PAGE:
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Today's News

  • County considers options for old Brunswick Community Hospital facility

    SUPPLY—Brunswick County officials are considering their options for what was once Brunswick Community Hospital in Supply.

    When Novant Health opened Brunswick Novant Medical Center in July, Brunswick Community Hospital closed its doors.

    Then, in September, the former hospital on U.S. 17 in Supply reverted back to county ownership.

    Brunswick County commissioners, however, made it clear they did not want an aging and expensive hospital facility on their balance sheet, and Brunswick County Manager Marty Lawing opened the hospital up for bid.

  • District court docket

    The following cases were adjudicated over four days of District Criminal Court on Oct. 31 and Nov. 1, 2, 3, 7 and 8 in Bolivia.
    Codes: PG, pleaded guilty; PNG/NG, pleaded not guilty, found not guilty; PNG/G, pleaded not guilty, found guilty; BCDC, Brunswick County Detention Center; NCDOC, North Carolina Department of Corrections.

  • Education briefs

    BEMC awards classroom grants
    Throughout the month of November, North Carolina’s Touchstone Energy cooperatives, including BEMC, will award Bright Ideas education grants to deserving teachers across the state. The grants make possible innovative, classroom-based projects that would otherwise go unfunded.
    This year, BEMC will contribute $44,043.97 to teachers in Brunswick and Columbus counties. In total, North Carolina’s Touchstone Energy cooperatives will collectively contribute nearly $600,000 to fund more than 550 Bright Ideas projects this year.

  • Religion briefs

    Coat closet
    seeks donations
    The St. James the Fisherman Episcopal Church Neighbor to Neighbor Coat Closet outreach program is open from 10 a.m.-1 p.m. Tuesdays and Saturdays. Donations of warm, gently used adult and children’s coats will be accepted on these days. Vouchers will be needed to receive a coat. Call the church office at 754-9313.
    Thanksgiving service set

  • Changing one’s mind is crucial to growth

    Often, unfortunately too often, individuals who change their mind are perceived as shallow, superficial and unable to stick to their guns. Knowing smiles accompany the perception of ambivalence as viewers see weakness rather than strength. Disappointment reigns, vocalized both orally and non-verbally in the chastisement: “Make up your mind!”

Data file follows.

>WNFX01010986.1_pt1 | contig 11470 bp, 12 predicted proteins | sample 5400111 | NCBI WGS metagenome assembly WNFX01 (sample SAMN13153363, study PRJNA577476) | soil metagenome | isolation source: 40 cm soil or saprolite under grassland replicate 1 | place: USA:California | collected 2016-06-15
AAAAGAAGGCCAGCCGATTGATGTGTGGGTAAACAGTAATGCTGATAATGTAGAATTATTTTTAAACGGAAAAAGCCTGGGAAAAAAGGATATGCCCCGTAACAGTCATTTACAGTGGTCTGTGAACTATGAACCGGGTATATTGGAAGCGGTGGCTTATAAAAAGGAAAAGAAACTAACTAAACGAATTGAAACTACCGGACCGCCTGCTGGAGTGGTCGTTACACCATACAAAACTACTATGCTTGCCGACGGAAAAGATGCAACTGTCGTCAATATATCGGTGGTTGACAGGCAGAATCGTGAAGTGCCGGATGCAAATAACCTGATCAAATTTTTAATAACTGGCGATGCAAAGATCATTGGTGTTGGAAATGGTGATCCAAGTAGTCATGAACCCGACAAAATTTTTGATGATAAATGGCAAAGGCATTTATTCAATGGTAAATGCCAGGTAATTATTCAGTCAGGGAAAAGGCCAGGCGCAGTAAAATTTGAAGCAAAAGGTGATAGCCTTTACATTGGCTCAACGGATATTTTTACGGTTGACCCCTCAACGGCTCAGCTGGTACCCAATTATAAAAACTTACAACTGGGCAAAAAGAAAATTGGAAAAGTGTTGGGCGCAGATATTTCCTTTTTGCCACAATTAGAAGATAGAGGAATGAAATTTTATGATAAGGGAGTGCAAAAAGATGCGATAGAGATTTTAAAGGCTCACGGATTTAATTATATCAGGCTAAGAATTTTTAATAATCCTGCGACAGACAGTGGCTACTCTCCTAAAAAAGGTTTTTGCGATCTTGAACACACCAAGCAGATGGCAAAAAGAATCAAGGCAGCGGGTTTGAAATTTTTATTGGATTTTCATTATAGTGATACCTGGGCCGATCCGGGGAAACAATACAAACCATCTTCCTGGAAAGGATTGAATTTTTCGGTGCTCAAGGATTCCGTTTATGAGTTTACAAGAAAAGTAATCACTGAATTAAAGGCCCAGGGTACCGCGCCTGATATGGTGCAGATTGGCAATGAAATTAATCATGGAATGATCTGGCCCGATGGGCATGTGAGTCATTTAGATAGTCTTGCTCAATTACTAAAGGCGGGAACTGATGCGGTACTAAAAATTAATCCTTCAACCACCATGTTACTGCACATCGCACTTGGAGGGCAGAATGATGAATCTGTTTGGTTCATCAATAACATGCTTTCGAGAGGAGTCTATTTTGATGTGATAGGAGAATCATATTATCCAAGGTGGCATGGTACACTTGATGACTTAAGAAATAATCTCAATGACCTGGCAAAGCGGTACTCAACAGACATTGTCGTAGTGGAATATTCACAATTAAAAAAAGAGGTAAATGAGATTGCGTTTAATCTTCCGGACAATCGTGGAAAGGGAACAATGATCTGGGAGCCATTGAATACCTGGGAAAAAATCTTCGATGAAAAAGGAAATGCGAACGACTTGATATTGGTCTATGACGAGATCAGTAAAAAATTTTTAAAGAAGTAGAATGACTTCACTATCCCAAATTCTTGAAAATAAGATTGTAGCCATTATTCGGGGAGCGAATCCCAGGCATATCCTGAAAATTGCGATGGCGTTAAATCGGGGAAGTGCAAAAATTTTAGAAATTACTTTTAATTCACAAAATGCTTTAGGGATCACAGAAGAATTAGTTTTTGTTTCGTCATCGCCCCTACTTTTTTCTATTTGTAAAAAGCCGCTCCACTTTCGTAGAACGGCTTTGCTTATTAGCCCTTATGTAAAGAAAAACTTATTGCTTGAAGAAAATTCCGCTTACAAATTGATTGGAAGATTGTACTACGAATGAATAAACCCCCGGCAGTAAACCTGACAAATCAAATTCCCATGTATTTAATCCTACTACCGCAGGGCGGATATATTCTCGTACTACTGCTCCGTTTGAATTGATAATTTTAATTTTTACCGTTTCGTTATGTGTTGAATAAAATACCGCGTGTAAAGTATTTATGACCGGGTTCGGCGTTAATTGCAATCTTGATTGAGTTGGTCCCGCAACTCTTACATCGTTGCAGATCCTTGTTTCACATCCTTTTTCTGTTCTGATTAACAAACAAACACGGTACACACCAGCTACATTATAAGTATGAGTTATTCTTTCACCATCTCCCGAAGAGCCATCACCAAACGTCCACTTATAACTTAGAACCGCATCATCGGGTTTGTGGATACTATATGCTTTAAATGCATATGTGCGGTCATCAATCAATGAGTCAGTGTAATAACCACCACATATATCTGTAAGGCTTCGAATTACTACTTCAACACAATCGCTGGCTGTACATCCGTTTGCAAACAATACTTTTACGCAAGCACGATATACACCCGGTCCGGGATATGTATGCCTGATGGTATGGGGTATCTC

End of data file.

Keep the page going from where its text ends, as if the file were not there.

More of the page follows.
• Parker-Garner

    Katie Mae Parker and Brandon Guy Garner, both of Supply, were married Oct. 15 at Camp United Methodist Church in Shallotte. The Rev. Richard Vaughn officiated the ceremony.
    The bride is the daughter of Al and Ramona Parker of Supply. The groom is the son of Terry and Marilyn Garner of Laurinburg.
    The bride was given in marriage by her parents.
    She wore an ivory silk taffeta strapless dress with pleating details and a pleated corsage of flowers in the back, a floor length ivory veil and carried an ivory bouquet of mixed flowers.

  • Marshall-Phelps

  • Only the turkey should be stuffed

    Cheryle Jones Syracuse
    Family and Consumer Science Staff
    NC Cooperative Extension
    Brunswick County Center
    Many people gain one to five pounds each year between Thanksgiving and New Year’s Day. That may not seem too bad, but the long-term problem is most people who gain weight during the holidays never manage to return to their pre-holiday weight in the new year. Year after year, this adds up.

  • Master Gardeners complete Ocean Trail community project

    In February, a group of interested gardeners enrolled in the Brunswick County Master Gardener class, which required a community project upon completion of the course. This year, 19 Master Gardener interns donated time to upgrade the secret garden at the Ocean Trail Health Care and Rehabilitation Center in Southport.
    Melanie Long and her staff take pride in offering opportunities to enhance the quality of life for residents. After the secret garden project drew to an end, the Master Gardeners still had money left from all the generous donations throughout the county.

  • Take action on pond maintenance this fall

    Water gardens are becoming a popular addition to any landscape. They require maintenance throughout the year. Preparation for the winter months is especially important for the survival of aquatic plants and the wildlife in and around the pond. Debris such as leaves and dying plants must be removed, especially if there are fish in the pond.